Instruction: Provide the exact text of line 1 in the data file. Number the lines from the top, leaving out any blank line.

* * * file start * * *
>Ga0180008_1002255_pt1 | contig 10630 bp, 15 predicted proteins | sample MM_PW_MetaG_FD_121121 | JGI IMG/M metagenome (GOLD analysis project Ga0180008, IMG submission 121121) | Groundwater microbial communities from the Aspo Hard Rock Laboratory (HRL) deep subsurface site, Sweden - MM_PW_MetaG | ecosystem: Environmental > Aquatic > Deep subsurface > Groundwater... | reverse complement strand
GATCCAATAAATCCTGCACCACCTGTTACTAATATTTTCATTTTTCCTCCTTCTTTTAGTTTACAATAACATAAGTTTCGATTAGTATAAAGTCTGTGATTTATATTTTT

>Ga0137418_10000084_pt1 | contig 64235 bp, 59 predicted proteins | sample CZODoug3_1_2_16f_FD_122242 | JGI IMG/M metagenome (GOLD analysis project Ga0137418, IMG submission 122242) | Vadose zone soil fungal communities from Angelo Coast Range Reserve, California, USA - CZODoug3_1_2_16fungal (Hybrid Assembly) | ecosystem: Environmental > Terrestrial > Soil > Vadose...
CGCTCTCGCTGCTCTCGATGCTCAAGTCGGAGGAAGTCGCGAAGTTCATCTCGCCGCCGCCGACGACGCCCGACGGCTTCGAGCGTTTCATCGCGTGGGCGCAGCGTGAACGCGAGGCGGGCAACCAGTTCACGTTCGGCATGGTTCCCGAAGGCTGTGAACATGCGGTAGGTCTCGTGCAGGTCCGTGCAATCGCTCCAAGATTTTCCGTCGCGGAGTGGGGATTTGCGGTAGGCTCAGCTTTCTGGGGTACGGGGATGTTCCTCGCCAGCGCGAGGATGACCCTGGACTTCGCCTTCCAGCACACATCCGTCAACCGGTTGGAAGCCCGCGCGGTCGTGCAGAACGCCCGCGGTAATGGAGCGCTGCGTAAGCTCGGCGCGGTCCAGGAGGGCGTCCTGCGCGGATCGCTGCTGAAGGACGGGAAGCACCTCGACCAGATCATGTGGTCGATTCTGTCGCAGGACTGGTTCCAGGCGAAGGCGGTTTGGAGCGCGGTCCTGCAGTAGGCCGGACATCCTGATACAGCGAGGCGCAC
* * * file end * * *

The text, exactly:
>Ga0180008_1002255_pt1 | contig 10630 bp, 15 predicted proteins | sample MM_PW_MetaG_FD_121121 | JGI IMG/M metagenome (GOLD analysis project Ga0180008, IMG submission 121121) | Groundwater microbial communities from the Aspo Hard Rock Laboratory (HRL) deep subsurface site, Sweden - MM_PW_MetaG | ecosystem: Environmental > Aquatic > Deep subsurface > Groundwater... | reverse complement strand